Democrats counter that everything in the complaint has now been corroborated over the course of sworn depositions, making the whistleblower’s testimony and identity irrelevant. Revealing the whistleblower’s name would undercut the protections established to root out government corruption.
During Wednesday’s hearing, House Intelligence Committee Chairman Adam Schiff, D-Calif., declared that he would “not permit the outing of the whistleblower.”
While Republicans have alleged that Schiff knows the identity of the whistleblower, who reportedly sought advice from House Democratic staffers on how to properly file a complaint, Schiff said Wednesday he was not told his or her name.
Jordan, on the other hand, clearly believes he already knows the identity of the whistleblower. During Wednesday’s hearing he railed against “this anonymous so-called whistleblower, with no first-hand knowledge, who is biased against the president, who worked with Joe Biden, who is the reason we are all sitting here today. We’ll never get a chance to question that individual.”
That drew a clever response from Rep. Peter Welch, D-Vt.
“I’d be glad to have the person who started it all come in and testify,” Welch said. “President Trump is welcome to take a seat right there.”
REP. JIM JORDAN (R): Congress will never get a chance to question the one "who started it all."
REP. PETER WELCH (D): pic.twitter.com/v0o5kDn6pM
— Pod Save America (@PodSaveAmerica) November 13, 2019
With names of the suspected whistleblower already having been published by some right-leaning news outlets, and with Sen. Lindsey Graham, R-S.C., vowing that he “will not accept a trial in the Senate until I know who the whistleblower is,” it’s possible that a Republican on the Intelligence Committee could simply blurt out a name during live testimony.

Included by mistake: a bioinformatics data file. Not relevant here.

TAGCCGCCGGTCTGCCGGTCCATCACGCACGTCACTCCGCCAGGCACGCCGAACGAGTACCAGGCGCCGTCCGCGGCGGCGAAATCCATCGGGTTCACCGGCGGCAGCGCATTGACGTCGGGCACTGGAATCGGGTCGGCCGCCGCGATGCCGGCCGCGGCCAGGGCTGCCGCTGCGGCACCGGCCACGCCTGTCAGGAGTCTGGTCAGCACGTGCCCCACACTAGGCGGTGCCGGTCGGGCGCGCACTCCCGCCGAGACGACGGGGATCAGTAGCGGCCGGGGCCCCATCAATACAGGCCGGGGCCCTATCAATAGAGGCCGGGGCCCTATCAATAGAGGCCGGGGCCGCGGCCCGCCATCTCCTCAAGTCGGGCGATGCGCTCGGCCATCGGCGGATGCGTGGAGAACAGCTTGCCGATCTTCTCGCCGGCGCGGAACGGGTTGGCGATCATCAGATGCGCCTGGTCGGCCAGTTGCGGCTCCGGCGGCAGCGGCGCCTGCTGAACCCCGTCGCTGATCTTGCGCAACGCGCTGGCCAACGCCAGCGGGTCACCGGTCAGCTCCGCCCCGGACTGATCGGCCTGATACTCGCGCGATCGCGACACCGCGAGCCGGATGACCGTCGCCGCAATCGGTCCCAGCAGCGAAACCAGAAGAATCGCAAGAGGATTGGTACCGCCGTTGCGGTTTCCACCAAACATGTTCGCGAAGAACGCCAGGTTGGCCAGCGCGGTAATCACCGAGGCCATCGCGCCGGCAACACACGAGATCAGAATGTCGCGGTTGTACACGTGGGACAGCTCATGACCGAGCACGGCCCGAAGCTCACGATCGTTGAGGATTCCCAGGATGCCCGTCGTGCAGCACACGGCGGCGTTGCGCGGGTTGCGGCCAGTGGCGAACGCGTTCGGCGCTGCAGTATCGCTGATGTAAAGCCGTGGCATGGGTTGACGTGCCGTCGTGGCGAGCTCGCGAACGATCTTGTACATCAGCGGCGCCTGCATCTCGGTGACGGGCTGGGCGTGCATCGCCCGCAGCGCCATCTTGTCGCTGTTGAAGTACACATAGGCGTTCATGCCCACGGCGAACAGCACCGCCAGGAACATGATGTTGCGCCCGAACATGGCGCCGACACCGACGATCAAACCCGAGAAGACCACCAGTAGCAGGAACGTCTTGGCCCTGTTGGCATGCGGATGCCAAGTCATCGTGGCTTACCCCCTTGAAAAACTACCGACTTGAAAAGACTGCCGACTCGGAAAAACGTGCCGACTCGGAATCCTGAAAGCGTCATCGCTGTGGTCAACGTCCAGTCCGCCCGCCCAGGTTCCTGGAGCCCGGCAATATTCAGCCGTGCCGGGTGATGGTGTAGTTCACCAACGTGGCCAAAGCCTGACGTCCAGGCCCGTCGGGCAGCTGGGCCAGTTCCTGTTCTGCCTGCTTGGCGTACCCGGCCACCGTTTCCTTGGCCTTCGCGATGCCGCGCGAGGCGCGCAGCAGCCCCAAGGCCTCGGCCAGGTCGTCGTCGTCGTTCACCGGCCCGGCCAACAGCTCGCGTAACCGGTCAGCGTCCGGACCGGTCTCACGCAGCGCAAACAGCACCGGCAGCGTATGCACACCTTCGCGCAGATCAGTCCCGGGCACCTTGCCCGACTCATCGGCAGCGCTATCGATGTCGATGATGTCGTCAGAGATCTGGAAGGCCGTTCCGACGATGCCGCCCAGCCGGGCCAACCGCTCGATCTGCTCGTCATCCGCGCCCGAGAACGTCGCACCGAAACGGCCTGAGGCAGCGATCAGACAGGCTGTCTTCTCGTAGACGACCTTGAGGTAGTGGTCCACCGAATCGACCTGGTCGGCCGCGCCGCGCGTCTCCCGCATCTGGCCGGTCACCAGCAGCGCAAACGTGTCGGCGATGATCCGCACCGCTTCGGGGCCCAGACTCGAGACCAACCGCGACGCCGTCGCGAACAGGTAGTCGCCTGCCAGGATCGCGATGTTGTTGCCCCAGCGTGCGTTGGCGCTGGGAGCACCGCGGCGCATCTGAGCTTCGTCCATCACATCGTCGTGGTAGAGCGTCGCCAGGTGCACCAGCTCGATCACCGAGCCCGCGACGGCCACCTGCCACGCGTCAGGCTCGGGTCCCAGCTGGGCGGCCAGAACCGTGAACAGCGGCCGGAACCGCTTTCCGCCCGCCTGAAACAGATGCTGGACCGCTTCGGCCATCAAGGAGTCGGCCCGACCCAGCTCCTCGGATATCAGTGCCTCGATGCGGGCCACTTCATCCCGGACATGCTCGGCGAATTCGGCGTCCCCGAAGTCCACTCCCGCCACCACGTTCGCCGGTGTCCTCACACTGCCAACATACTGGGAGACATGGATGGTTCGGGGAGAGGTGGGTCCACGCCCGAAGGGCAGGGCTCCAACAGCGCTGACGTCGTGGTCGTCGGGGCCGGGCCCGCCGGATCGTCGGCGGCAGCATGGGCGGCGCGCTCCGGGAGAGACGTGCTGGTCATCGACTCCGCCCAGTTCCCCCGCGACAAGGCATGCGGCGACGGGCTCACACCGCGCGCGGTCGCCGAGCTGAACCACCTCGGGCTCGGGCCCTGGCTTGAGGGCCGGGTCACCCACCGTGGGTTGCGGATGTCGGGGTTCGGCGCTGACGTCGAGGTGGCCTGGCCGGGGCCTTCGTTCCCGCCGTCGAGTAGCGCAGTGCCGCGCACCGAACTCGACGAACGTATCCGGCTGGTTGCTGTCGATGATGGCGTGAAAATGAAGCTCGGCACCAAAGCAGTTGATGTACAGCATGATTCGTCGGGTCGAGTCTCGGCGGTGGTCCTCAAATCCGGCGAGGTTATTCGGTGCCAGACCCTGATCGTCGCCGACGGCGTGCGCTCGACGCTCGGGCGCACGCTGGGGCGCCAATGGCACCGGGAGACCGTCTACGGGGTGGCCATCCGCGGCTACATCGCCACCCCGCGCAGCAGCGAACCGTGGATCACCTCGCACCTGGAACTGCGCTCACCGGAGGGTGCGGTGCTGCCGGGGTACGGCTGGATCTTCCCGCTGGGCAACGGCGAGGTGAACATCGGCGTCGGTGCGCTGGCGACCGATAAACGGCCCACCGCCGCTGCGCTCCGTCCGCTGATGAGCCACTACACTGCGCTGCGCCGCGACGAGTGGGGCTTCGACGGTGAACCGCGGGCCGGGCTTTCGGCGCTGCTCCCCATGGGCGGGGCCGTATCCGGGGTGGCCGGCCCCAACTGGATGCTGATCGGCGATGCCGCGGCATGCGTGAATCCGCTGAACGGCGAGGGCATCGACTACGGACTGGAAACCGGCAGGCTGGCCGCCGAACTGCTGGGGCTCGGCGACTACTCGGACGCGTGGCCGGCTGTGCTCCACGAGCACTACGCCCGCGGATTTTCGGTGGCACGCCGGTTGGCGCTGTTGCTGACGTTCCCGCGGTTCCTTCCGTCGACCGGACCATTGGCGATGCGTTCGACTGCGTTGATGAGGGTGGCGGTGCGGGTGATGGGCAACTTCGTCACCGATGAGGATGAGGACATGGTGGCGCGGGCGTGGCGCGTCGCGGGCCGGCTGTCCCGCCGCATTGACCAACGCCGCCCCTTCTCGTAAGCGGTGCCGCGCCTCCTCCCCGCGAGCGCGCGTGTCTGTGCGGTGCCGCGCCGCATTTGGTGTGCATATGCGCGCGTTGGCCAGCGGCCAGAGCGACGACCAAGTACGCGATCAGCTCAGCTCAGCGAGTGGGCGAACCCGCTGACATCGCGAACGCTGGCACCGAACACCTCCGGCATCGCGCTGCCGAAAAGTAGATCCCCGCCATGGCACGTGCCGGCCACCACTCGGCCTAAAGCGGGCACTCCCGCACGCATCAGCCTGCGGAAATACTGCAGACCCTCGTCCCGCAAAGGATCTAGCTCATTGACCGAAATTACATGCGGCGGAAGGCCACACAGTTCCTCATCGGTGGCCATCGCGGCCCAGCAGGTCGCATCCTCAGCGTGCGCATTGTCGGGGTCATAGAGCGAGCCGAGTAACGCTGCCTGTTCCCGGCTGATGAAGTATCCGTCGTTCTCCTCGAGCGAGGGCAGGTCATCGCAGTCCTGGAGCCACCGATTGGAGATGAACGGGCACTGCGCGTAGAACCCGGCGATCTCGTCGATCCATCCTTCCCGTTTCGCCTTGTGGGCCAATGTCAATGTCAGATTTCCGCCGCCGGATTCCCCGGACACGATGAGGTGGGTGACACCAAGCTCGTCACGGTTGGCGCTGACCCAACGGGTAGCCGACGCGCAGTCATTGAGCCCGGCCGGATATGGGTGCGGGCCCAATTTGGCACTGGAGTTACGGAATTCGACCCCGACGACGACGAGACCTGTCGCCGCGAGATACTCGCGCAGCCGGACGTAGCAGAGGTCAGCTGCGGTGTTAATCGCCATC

How far will Republicans take their attacks on Yovanovitch?
With a broad brush, Trump depicted those taking part in Wednesday’s hearing as “NEVER TRUMPERS!” In his opening statement, Rep. Devin Nunes, R-Calif., decried “partisan bureaucrats” who seek to “overturn the results of the 2016 election.”
“I’ll conclude by noting the immense damage the politicized bureaucracy has done to Americans’ faith in government,” Nunes continued. “Though executive branch employees are charged with implementing the policies set by our president, who is elected and is responsible to the American people, elements of the civil service have decided that they, not the president, are really in charge.”
In her deposition to House investigators, Yovanovitch testified that Giuliani sought her ouster because she refused to pressure the Ukrainians for an investigation of Biden.
In his July 25 call with Zelensky, Trump said the following about Yovanovitch: “The former ambassador from the United States, the woman, was bad news and the people she was dealing with in the Ukraine were bad news so I just want to let you know that.”
For Republicans, the president’s assessment explains why he had lost faith in Yovanovitch, and they will likely portray her as just another Never Trumper, which is the term they use for anyone who doesn’t accede to his wishes.
Democrats, however, will likely focus on Trump’s next remarks, in which he brings up Hunter and Joe Biden, as proof that the ambassador was recalled to advance his political interests.